Field Trip: Tour of Alliance Laundry Systems, manufacturer of Speed Queen (Part 1)

In December of 2017 I wrote a column praising Speed Queen washers and dryers, a product that has a cult following, myself being a happy member of said cult.  You can read the column here.  I planned on it being a one-off, but the column resonated with readers in a way I had never seen before. I received dozens of emails in the weeks to follow, most of them from new Speed Queen owners thanking me for letting them know they can still get a washer and dryer with old-school quality, machines built to last for decades.  It seems that people are sick of poorly made, throwaway appliances that need replaced every 3-6 years because they break and are too expensive to repair (if they can be repaired at all.)

Towards the end of last summer (2018) the good people at Alliance Laundry Systems, manufacturer of Speed Queen, invited me to visit their factory so I could learn more about their company, their products and how they make them.  Anyone who knows me or reads the column every week knows I had quite a tough year, so the trip had to be postponed and rescheduled several times.

It took me until March of 2019, but I finally made it up to Ripon (pronounced rip-pin) Wisconsin. just outside of Oshkosh, to take them up on their offer. What will follow is a story of manufacturing on a scale I have never seen before, in both size and scope. Something else I saw is steel – a LOT of steel, the most I have ever seen in one place, and I live in Pittsburgh… steel town.  Practically every metal and plastic part is fabricated in-house and turned into beautiful, finely finished appliances and commercial laundry equipment.  They make it seem easy.

Alliance Laundry Systems History and Brands

The company that would eventually become Alliance Laundry Systems started in a hardware store all the way back in 1908.  You can see some of their early products above and below.

Learn more about the company history, with many industry firsts, on the Speed Queen website.

Alliance Laundry Systems is much more than Speed Queen.  With plants in the USA, the Czech Republic, Thailand, and China, they provide laundry equipment to every corner of the globe. Here are a few of the brands they make at the Ripon factory.

Speed Queen

Speed Queen is composed of Speed Queen Home Laundry and Speed Queen Commercial, for use in laundromats, on-premises commercial laundry and in multi-unit dwellings such as apartments and college dormatories.


Much like Speed Queen Commercial, Huebsch provides laundry equipment for vended laundry in laundromats and multi-unit dwellings.  Unlike Speed Queen, there is no home Huebsch line.


Large-scale, on-premises industrial laundry is the domain of UniMac.  These huge machines are found in places like hospitals, hotels and motels.  Whenever I stay at a hotel I tend to take clean linens and towels for granted. I never stopped to think that somewhere in the building, there are people and machines working hard every day cleaning them. The next time you use a clean towel at a hotel, you probably have a UniMac washer-extractor to thank for it. Alliance Laundry Systems offers Primus and IPSO brands of washer-extractors overseas.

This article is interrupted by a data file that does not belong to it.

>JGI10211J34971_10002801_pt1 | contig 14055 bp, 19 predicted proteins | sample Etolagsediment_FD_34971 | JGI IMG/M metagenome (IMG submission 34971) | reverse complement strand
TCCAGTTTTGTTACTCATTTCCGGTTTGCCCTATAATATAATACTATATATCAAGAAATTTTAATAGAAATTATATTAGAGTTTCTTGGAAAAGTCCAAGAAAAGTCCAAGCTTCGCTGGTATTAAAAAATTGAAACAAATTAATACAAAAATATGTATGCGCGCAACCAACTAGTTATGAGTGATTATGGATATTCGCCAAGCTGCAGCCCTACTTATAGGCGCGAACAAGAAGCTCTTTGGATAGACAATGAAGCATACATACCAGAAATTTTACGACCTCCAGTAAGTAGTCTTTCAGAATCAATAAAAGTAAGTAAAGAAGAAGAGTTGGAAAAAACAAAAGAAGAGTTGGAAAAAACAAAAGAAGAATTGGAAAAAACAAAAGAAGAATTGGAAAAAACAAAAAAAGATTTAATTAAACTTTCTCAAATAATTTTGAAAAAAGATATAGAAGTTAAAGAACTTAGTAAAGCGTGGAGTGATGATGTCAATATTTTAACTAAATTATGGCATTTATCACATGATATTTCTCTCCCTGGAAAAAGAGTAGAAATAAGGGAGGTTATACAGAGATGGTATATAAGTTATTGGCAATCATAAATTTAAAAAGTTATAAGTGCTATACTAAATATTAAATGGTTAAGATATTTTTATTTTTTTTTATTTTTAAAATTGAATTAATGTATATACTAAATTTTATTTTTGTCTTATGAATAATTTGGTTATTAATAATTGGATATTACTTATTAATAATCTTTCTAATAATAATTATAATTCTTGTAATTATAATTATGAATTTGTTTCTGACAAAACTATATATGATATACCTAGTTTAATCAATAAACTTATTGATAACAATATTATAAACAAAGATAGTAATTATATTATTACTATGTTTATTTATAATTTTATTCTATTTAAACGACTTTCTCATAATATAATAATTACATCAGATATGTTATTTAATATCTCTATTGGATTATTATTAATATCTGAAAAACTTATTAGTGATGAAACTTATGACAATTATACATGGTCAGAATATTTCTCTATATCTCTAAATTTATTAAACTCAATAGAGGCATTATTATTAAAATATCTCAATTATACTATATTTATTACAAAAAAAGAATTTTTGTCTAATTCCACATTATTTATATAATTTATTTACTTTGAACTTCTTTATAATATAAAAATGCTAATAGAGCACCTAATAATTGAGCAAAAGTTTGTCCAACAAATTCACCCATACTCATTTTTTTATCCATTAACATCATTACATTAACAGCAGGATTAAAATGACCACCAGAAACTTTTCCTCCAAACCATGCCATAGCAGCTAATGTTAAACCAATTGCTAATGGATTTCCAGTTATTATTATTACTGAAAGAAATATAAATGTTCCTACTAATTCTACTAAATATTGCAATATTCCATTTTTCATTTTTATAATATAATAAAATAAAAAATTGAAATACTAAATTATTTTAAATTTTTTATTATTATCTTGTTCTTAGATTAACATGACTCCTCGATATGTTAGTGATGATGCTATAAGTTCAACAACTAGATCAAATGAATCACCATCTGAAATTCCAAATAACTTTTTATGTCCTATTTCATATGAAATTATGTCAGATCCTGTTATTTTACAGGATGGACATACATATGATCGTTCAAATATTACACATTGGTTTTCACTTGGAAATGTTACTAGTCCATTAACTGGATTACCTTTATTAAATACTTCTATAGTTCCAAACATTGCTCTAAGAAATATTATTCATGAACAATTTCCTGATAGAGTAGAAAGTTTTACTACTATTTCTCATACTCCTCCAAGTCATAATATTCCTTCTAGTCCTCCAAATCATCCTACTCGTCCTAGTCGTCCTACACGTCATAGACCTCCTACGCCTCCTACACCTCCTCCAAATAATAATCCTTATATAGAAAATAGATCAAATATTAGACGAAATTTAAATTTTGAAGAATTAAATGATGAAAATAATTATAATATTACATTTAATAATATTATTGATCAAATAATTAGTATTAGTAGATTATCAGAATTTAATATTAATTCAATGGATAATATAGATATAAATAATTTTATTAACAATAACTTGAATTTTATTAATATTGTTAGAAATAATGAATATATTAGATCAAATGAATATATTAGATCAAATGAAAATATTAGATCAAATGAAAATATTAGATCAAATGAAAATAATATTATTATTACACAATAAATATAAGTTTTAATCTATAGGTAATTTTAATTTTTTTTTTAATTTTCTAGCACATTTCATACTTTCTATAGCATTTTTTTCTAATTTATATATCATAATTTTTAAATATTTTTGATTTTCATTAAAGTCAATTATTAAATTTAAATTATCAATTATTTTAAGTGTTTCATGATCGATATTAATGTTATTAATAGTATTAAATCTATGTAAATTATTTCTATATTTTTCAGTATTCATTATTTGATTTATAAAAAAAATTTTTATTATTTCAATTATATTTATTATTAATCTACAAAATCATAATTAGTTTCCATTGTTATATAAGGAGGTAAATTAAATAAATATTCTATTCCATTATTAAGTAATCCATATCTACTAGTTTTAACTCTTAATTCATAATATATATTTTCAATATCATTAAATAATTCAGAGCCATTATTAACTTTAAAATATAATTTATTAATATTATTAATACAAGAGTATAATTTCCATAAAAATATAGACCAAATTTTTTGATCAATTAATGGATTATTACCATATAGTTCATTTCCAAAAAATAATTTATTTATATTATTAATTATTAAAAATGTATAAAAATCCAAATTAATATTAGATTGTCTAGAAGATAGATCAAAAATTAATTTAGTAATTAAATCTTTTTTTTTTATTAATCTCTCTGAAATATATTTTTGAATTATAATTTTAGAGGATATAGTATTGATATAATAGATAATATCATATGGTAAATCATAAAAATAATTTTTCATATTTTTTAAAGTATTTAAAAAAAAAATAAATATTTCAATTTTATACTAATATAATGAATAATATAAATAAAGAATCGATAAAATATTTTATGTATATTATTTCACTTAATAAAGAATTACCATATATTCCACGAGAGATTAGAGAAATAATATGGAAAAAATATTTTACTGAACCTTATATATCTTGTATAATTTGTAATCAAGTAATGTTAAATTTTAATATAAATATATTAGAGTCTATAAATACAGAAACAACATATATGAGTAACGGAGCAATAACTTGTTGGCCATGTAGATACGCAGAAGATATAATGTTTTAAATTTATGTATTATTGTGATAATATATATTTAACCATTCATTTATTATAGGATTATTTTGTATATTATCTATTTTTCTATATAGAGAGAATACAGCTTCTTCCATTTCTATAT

About Speed Queen Home Laundry

Anyone who has been to a laundromat knows about Speed Queen.  Speed Queen washers and dryers are designed and built to stand up to the rigors of use in a commercial laundromat, and the home machines are built to the same standard.  If you look at the two machines above, you will see the one on the right has a coin box and electronic controls for use in a laundromat.  The one on the left is pretty much the same except for the control panel and the coin box.

Speed Queen Home Laundry is a very small part of Alliance’s overall business, but it is still very important to them. Laundry is a passion for them and all that they do, and they are committed to serve every segment of the market.  Alliance does not build to a price point and when someone buys a Speed Queen washer or dryer, they are taking home a machine with the same kind of heavy-duty quality found at the laundromat. It’s a premium-priced product, but you get what you pay for and that was evident when I saw how they are made.  You may pay more for it up front, but in the long term, it will cost much less because of the durability, reliability and longevity. My family’s original Speed Queen lasted over 30 years without a repair, and that has made believers of me and my dad both.

Many consumers don’t know they can get a Speed Queen machine for their home because they are only sold by independently-owned dealers, not stores like Sears, Home Depot, Best Buy, or Lowe’s.  There are two reasons the company has decided to only sell through independents.  The first is the superior service found at independently-owned dealers (which I can personally attest to) and the second is manufacturing capacity. The independents alone are enough to keep the factory busy, and Alliance seems content to keep the product somewhat exclusive rather than a commodity, like a Mercedes or BMW compared to a Chevy or a Ford.

Interested in a Speed Queen for yourself?  Find your local Speed Queen retailer

On to the tour!

There was a lot that I saw that impressed me, but what was most amazing is how they really manufacture their products.  Going in I expected to see a fair number of subcontracted parts being put in the machines, like when a car is manufactured.  Not so.

What I pretty much saw was this…

and this (plastic pellets)…

…turned into this.

Like I said, they make it seem easy.

Part 2